inculpate

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in·cul·pate

 (ĭn-kŭl′pāt′, ĭn′kŭl-)
tr.v. in·cul·pat·ed, in·cul·pat·ing, in·cul·pates
To incriminate.

[Latin inculpāre, inculpāt- : in-, on; see in-2 + culpāre, to blame (from culpa, fault).]

in′cul·pa′tion n.
in·cul′pa·to′ry (-pə-tôr′ē) adj.

inculpate

(ˈɪnkʌlˌpeɪt; ɪnˈkʌlpeɪt)
vb
(tr) to incriminate; cause blame to be imputed to
[C18: from Late Latin inculpāre, from Latin culpāre to blame, from culpa fault, blame]
ˌinculˈpation n
inculpative, inculpatory adj

in•cul•pate

(ɪnˈkʌl peɪt, ˈɪn kʌl peɪt)

v.t. -pat•ed, -pat•ing.
to incriminate.
[1790–1800; < Late Latin inculpātus, past participle of inculpāre to blame = Latin in- in-2 + culpāre to blame; compare culpable]
in`cul•pa′tion, n.

inculpate


Past participle: inculpated
Gerund: inculpating

Imperative
inculpate
inculpate
Present
I inculpate
you inculpate
he/she/it inculpates
we inculpate
you inculpate
they inculpate
Preterite
I inculpated
you inculpated
he/she/it inculpated
we inculpated
you inculpated
they inculpated
Present Continuous
I am inculpating
you are inculpating
he/she/it is inculpating
we are inculpating
you are inculpating
they are inculpating
Present Perfect
I have inculpated
you have inculpated
he/she/it has inculpated
we have inculpated
you have inculpated
they have inculpated
Past Continuous
I was inculpating
you were inculpating
he/she/it was inculpating
we were inculpating
you were inculpating
they were inculpating
Past Perfect
I had inculpated
you had inculpated
he/she/it had inculpated
we had inculpated
you had inculpated
they had inculpated
Future
I will inculpate
you will inculpate
he/she/it will inculpate
we will inculpate
you will inculpate
they will inculpate
Future Perfect
I will have inculpated
you will have inculpated
he/she/it will have inculpated
we will have inculpated
you will have inculpated
they will have inculpated
Future Continuous
I will be inculpating
you will be inculpating
he/she/it will be inculpating
we will be inculpating
you will be inculpating
they will be inculpating
Present Perfect Continuous
I have been inculpating
you have been inculpating
he/she/it has been inculpating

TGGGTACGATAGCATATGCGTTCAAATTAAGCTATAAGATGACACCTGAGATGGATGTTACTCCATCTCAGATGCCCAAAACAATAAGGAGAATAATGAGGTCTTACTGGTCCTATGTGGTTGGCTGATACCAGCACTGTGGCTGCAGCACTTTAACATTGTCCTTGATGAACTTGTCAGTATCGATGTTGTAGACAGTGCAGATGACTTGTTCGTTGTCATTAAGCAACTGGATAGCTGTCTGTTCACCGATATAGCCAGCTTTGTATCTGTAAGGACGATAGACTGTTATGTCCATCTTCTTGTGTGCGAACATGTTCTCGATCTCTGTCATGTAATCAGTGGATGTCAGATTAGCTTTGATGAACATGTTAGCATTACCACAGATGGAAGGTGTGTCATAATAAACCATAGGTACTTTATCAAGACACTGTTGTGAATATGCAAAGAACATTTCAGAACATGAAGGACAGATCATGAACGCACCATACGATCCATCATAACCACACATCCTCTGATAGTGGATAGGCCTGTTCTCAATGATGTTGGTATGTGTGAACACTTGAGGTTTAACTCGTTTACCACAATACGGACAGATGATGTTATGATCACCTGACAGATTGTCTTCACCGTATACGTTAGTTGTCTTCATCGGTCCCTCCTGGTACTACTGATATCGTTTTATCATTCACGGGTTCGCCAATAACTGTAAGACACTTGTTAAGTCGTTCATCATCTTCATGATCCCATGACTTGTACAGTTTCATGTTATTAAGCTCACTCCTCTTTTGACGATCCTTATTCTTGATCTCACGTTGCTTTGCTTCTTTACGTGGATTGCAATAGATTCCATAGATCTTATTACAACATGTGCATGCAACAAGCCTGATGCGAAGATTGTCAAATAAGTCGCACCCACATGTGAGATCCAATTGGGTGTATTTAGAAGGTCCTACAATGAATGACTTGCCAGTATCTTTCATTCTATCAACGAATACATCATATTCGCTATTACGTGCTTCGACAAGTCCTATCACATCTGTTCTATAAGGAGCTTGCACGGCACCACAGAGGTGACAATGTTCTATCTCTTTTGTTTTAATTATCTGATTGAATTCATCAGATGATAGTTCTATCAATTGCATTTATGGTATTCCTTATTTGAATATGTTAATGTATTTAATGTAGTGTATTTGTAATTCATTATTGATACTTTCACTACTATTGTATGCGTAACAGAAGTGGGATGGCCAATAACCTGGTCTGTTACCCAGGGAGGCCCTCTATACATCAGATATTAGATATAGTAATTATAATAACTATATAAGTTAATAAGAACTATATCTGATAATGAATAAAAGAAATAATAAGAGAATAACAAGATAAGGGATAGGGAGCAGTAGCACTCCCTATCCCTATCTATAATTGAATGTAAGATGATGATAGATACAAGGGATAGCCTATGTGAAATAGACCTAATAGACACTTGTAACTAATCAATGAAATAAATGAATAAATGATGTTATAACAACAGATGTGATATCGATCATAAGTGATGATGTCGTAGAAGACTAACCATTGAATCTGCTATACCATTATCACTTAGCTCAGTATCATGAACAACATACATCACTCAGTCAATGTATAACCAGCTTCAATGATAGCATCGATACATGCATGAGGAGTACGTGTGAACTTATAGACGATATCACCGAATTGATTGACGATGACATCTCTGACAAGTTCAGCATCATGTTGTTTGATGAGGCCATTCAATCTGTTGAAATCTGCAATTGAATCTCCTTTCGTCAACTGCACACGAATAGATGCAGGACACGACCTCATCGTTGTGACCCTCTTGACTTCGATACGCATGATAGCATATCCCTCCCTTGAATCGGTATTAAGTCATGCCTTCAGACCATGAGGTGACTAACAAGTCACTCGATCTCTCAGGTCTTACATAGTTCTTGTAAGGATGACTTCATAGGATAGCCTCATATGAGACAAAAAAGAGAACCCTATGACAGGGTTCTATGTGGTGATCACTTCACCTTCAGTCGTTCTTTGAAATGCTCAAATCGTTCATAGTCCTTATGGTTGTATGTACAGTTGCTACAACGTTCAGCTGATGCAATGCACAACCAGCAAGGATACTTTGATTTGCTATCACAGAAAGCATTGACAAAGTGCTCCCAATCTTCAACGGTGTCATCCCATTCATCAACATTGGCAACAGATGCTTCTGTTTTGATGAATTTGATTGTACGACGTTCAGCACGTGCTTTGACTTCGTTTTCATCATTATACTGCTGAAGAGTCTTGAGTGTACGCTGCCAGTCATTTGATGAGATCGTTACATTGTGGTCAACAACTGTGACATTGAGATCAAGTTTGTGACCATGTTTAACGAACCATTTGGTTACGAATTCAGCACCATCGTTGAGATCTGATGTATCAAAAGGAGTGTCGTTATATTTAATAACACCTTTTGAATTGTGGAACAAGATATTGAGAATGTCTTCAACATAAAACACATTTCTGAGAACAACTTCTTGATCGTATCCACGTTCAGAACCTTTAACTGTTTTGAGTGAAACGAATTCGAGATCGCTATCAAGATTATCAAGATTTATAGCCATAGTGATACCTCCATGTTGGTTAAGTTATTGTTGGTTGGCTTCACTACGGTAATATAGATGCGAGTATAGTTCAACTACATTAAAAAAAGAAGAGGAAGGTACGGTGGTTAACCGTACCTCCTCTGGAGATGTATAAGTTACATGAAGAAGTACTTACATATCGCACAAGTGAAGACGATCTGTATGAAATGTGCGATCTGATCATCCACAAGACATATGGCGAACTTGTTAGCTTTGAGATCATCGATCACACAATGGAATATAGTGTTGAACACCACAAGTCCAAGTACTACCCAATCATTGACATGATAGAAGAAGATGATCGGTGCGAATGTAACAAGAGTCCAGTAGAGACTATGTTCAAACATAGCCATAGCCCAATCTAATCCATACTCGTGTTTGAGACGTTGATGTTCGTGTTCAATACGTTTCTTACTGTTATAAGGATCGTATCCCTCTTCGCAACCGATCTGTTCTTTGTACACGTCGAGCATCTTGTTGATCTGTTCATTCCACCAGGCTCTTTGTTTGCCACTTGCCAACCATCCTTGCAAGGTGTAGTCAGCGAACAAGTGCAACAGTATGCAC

we have been inculpating
you have been inculpating
they have been inculpating
Future Perfect Continuous
I will have been inculpating
you will have been inculpating
he/she/it will have been inculpating
we will have been inculpating
you will have been inculpating
they will have been inculpating
Past Perfect Continuous
I had been inculpating
you had been inculpating
he/she/it had been inculpating
we had been inculpating
you had been inculpating
they had been inculpating
Conditional
I would inculpate
you would inculpate
he/she/it would inculpate
we would inculpate
you would inculpate
they would inculpate
Past Conditional
I would have inculpated
you would have inculpated
he/she/it would have inculpated
we would have inculpated
you would have inculpated
they would have inculpated
ThesaurusAntonymsRelated WordsSynonymsLegend:
Verb1.inculpate - suggest that someone is guilty
paint a picture, suggest, evoke - call to mind; "this remark evoked sadness"

inculpate

verb
To cause to appear involved in or guilty of a crime or fault:
Translations
References in classic literature ?
He knew he was in these men's power, that only by force had they brought him there, that force alone gave them the right to demand answers to their questions, and that the sole object of that assembly was to inculpate him.
defendant's statement inculpates a co-defendant--the admission of
Worse yet, he is aware--but goes along anyway--that he inculpates the mestizo by pretending to be fooled by this ruse; "It was really shocking bad luck for the poor devil that he was to be burdened with a sin of such magnitude" (184).
London Mayor Boris Johnson said the Government should call a fresh debate if there was "new and better evidence that inculpates Assad", while former international development secretary Andrew Mitchell told BBC Radio 4's World at One: "I think it's very important in this rapidly moving situation that we don't rule anything out.
based on a motion to dismiss in which the state's attorney states that no credible evidence exists that inculpates the defendant and, either in the motion or in an affidavit, the state's attorney states that the state's attorney believes that the defendant is actually innocent of the crime for which the person was sentenced.
132) An officer may be so convinced of an eyewitness's identification that he ignores other case facts that point away from the suspect's guilt; a forensic scientist may conduct a hair comparison and see such a close match between that of the perpetrator and a suspect that he overlooks fingerprint analysis that isn't as compelling; a prosecutor may be so satisfied with a suspect's confession that he discounts forensic evidence that inculpates others; or a defense lawyer may consider the prosecution's case so airtight that he doesn't bother to look deeper into the government's files.
One of the people who would be happy to convey information that inculpates Karr would be the real killer.
statement that incriminates the declarant and also inculpates the
He begins with a text from Leo the Great, around which he structures his view of commerce: "The quality of profit excuses the trader or inculpates him, because there is honest profit and there is dishonest [profit].
While prior cases permit the introduction of a confession which incriminates the speaker as a "declaration against penal interest," the exception should not apply to situations where the statement inculpates the speaker but also serves to incriminate the defendant.
Instead, he inculpates his own people, the clever men on the coast but also those in his part of the country, and the people in general for failing to keep up the old ways.
the very same condition that exculpates also inculpates.